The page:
Sunday, December 19, 2010

Allegations of ritual sex with children may have been false

The San Antonio Express-News today published a story - which will be put online Wednesday - about four potential wrongful convictions following allegations of sexual abuse of a child against four women. Here's the overview:
In the fall of 1994, months after two young sisters spent a week visiting their aunt Elizabeth Ramirez, the girls told their grandmother, father and police that they had been ritualistically and sexually abused by the aunt and her three female friends, ages 19-21. The accused women were convicted after jury trials in 1997 and 1998 and went to prison. But an Express-News investigation that included a review of trial transcripts and police reports, and interviews with experts and key players in the case, questions the validity of medical evidence presented in the trials and the credibility of the accusers. Were the women wrongfully convicted?
Here's a website devoted to the case. The innocence claims were developed over the last couple of years by a group called the National Center for Reason and Justice, I'm told by their boardmember Debbie Nathan. NCRJ bills itself as "An innocence campaign for people wrongly accused or convicted of crimes against children," and Nathan informs me that the Innocence Project of Texas recently agreed to accept the four women involved as clients.

More on this after I've seen the full story.

19 comments:

Prison Doc said...

Here we go, Wenatchee and Fells Acres all over again.

Anonymous said...

So now IPOT is getting into bed with child molesters? That's nice.

Michael said...

Anonymous, if you read the story, it says that the accusations may have been FALSE! That means they MAY NOT be true and that these women would then NOT be child molesters. Would it be better, for your conscience sake, along with the prosecutors involved, the Governor, etc..., if we let people who were wrongfully convicted rot in jail nevertheless. Dude, get a clue.

Anonymous said...

Michael, no one in TDC is guilty. If you don't believe it, just ask them!

R. Shackleford said...

So, 7:46 and 9:18 ( I assume you're the same ...person), better to just stop the innocence investigation (which wouldn't be necessary if the da and his/her toadies had done a proper job to begin with)and let four possibly innocent chicks molder in prison? You are one sociopathic piece of work. If they're guilty, they deserve to be punished. But if the justice (ha) system put them into prison and labeled them child molesters wrongly, then they deserve to be exonerated. The da who put them there also deserves to be horsewhipped, but sadly that never seems to happen.

Anonymous said...

As far as I'm concerned whenever i hear the words "ritual" and "child abuse" together I pretty much assume innocence on the part of the accused/convicted.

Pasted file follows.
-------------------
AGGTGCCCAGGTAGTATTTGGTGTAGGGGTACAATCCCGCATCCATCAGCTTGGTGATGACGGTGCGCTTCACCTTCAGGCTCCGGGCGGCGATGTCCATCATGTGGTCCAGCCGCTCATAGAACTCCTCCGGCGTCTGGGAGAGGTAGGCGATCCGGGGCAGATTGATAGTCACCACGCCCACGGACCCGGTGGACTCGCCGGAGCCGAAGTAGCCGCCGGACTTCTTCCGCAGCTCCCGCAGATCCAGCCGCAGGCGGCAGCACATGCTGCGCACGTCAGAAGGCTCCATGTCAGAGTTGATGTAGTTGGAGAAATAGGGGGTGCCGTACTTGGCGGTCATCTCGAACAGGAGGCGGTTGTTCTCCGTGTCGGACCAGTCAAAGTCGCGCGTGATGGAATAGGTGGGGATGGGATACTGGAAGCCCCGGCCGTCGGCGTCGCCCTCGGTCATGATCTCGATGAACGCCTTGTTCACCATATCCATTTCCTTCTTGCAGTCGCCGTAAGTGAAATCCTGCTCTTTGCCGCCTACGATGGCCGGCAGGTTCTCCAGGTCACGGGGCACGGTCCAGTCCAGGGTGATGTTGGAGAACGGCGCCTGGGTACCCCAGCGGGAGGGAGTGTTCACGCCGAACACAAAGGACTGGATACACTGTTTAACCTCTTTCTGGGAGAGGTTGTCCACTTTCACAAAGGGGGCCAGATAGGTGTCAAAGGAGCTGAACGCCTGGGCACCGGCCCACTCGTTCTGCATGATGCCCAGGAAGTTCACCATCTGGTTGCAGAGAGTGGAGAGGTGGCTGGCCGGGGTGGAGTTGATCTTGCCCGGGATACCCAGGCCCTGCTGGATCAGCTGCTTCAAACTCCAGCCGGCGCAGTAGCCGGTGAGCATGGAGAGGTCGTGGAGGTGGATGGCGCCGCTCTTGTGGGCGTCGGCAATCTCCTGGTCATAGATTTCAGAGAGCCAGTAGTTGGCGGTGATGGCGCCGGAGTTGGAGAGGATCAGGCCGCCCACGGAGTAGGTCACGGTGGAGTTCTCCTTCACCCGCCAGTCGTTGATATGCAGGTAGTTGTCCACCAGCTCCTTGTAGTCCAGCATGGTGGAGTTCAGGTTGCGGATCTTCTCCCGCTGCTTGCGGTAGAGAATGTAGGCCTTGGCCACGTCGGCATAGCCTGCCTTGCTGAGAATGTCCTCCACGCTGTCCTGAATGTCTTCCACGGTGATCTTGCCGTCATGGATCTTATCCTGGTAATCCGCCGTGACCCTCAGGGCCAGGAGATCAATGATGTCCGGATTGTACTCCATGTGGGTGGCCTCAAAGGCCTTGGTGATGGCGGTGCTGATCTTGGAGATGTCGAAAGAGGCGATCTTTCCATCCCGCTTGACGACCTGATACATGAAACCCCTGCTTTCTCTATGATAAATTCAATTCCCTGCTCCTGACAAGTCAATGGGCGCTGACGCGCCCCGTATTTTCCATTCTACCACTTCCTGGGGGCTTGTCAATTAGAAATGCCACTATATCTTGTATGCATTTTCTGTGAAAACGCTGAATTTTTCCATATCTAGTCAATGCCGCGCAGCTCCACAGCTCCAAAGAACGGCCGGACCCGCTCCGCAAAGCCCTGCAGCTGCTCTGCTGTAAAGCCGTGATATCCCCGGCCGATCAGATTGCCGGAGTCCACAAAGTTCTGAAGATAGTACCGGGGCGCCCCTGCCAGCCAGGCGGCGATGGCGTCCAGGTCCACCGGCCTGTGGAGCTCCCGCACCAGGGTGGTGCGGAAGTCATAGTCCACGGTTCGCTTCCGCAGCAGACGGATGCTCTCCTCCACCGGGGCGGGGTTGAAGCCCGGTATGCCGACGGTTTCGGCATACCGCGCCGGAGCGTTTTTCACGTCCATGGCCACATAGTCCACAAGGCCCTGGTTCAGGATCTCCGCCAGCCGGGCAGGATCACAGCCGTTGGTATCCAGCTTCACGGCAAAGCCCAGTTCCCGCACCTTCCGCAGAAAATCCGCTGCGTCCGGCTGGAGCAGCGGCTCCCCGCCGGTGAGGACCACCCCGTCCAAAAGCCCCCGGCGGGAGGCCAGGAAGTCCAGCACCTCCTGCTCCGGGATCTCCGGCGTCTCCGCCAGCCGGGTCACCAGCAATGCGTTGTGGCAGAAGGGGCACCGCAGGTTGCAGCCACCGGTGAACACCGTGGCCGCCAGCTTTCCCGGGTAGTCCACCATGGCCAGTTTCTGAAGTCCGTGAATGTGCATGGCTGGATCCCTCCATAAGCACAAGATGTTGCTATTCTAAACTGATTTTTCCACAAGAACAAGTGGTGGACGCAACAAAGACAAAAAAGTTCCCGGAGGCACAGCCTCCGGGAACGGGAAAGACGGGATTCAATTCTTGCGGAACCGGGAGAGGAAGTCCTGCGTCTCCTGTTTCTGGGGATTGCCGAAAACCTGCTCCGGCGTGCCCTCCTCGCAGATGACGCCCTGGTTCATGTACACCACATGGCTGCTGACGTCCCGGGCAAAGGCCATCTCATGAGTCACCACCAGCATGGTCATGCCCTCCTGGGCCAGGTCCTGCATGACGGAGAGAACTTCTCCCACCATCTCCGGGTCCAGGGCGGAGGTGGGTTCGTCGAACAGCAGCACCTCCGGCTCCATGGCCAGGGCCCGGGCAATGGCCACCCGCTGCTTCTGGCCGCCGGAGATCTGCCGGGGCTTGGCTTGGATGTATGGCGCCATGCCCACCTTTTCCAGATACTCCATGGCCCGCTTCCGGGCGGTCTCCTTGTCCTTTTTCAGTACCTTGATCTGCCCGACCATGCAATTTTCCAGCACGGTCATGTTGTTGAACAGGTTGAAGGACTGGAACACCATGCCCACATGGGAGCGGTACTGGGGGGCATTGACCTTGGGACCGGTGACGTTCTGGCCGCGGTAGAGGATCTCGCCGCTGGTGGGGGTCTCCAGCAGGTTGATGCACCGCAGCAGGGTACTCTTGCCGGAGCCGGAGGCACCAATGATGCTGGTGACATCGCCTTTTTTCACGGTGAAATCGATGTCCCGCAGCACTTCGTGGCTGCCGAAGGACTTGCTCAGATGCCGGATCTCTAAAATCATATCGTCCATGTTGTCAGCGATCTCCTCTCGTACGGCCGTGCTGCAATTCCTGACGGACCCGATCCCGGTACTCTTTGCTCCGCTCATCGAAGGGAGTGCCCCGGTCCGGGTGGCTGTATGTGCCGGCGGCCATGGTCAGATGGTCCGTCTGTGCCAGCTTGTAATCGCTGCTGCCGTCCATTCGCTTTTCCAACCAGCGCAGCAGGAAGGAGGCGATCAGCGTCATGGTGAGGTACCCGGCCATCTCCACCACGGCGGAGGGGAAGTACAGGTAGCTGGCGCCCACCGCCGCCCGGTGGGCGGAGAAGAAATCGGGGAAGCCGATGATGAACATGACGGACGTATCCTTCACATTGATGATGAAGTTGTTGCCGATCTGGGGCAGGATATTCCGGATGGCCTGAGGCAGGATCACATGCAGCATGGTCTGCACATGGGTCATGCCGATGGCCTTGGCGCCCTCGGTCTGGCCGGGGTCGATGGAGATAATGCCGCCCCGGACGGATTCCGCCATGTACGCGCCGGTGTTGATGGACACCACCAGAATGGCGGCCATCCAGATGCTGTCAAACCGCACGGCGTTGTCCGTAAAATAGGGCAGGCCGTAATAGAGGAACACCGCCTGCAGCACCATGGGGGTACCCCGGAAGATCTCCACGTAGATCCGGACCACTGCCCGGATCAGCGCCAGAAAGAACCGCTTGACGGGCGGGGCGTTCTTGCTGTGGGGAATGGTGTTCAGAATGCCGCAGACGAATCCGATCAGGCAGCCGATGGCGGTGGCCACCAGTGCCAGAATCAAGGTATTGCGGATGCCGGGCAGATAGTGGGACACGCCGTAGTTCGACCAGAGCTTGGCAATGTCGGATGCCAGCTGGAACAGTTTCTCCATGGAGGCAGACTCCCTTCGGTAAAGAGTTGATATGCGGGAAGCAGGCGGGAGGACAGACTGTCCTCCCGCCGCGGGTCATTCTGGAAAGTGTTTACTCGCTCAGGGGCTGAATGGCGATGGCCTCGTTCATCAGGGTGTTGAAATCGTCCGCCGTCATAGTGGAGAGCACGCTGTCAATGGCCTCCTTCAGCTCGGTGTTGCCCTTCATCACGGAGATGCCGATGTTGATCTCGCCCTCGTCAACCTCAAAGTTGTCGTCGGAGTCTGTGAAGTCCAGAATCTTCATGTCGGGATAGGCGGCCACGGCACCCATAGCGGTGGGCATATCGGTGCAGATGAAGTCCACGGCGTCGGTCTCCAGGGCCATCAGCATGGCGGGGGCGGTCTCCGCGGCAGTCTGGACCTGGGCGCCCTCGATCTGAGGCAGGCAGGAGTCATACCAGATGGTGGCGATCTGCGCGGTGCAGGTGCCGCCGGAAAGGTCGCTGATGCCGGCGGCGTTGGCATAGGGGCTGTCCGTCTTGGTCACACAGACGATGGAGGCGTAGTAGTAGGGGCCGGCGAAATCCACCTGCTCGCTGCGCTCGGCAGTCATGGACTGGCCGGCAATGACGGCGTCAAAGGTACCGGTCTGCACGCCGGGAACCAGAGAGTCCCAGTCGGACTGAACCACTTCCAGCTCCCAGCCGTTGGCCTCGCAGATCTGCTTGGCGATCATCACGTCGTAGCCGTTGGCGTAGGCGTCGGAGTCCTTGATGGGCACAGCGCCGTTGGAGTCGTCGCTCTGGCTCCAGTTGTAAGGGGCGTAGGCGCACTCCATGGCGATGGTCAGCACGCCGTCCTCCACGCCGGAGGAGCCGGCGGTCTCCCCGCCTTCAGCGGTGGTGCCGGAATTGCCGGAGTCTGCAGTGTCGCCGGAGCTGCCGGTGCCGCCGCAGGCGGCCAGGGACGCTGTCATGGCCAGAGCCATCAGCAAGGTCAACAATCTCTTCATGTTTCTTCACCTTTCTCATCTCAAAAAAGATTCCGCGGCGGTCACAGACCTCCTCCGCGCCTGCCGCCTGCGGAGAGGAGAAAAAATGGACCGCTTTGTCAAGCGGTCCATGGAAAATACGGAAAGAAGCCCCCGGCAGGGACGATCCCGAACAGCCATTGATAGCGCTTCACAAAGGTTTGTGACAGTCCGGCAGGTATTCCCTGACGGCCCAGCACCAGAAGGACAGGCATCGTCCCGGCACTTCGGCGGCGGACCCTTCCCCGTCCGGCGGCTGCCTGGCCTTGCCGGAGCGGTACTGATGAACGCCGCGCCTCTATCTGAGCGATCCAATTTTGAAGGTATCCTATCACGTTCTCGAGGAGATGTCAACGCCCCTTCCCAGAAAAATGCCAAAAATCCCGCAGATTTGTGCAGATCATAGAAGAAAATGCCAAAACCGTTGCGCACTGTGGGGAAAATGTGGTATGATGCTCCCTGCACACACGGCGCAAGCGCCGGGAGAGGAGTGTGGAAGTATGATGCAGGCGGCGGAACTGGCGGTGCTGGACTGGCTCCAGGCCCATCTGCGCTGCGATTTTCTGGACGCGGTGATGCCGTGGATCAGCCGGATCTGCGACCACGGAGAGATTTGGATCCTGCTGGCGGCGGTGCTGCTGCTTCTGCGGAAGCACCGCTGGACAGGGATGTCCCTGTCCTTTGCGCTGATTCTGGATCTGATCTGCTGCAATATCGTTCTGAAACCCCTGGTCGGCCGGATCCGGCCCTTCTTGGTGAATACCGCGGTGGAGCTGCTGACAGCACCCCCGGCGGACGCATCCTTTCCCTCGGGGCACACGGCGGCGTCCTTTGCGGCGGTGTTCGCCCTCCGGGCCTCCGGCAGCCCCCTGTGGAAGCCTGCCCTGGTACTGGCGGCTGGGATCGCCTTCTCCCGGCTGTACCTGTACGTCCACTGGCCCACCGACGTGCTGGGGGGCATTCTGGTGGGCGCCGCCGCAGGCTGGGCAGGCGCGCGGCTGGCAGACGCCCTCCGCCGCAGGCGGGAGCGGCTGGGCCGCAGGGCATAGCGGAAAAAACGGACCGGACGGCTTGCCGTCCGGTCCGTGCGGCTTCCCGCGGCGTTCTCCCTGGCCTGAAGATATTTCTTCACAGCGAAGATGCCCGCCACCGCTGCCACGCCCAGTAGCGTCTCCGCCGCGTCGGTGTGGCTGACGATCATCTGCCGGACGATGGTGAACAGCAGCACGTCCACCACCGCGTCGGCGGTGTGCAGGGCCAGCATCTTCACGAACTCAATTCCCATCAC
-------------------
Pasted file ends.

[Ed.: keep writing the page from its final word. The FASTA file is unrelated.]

Anonymous said...

Just read this story in the Express News. Very well writen and researched. I have no doubt that these four women were falsely accused and convicted. Wake up folks, you or your loved one could be next!

Shelomith said...

For those of us who grew up in the days of Perry Mason, the cops were always the good guys, Perry always uncovered the truth, and justice was always done--at least that's the way it seemed. Unfortunately, that isn't the case; false accusations are made, and in today's world of sex offender hysteria over the top, convictions are granted with no evidence whatsoever. An accusation is enough.
The mindset that automatically assumes these women guilty just because they were convicted is exactly what allows this travesty of justice to occur in the first place.
A further and thorough investigation is definitely called for.

Anonymous said...

Judge for yourself. Much of the story is published on www.fourliveslost.com

Anonymous said...

Prime Time TV 'Objectifies and Fetishizes' Underage Girls, Study Says
By Hollie McKay

Published December 16, 2010
| FoxNews.com


According to a new study conducted by the Parents Television Council (PTC), Hollywood is shockingly obsessed with sexualizing teen girls, to the point where underage female characters are shown participating in an even higher percentage of sexual situations than their adult counterparts: 47 percent to 29 percent respectively.

PTC’s report, entitled “New Target: A Study of Teen Female Sexualization on Primetime TV” is based on a content analysis drawn from the 25 most popular shows in the 12-17 demographic throughout the 2009-2010 television season.

“The results from this report show Tinseltown’s eagerness to not only objectify and fetishize young girls, but to sexualize them in such a way that real teens are led to believe their sole value comes from their sexuality," said PTC President Tim Winter. "This report is less about the shocking numbers that detail the sickness of early sexualization in our entertainment culture and more about the generation of young girls who are being told how society expects them to behave."

“Storylines on the most popular shows among teens are sending the message to our daughters that being sexualized isn’t just acceptable, it should be sought after,” Winter said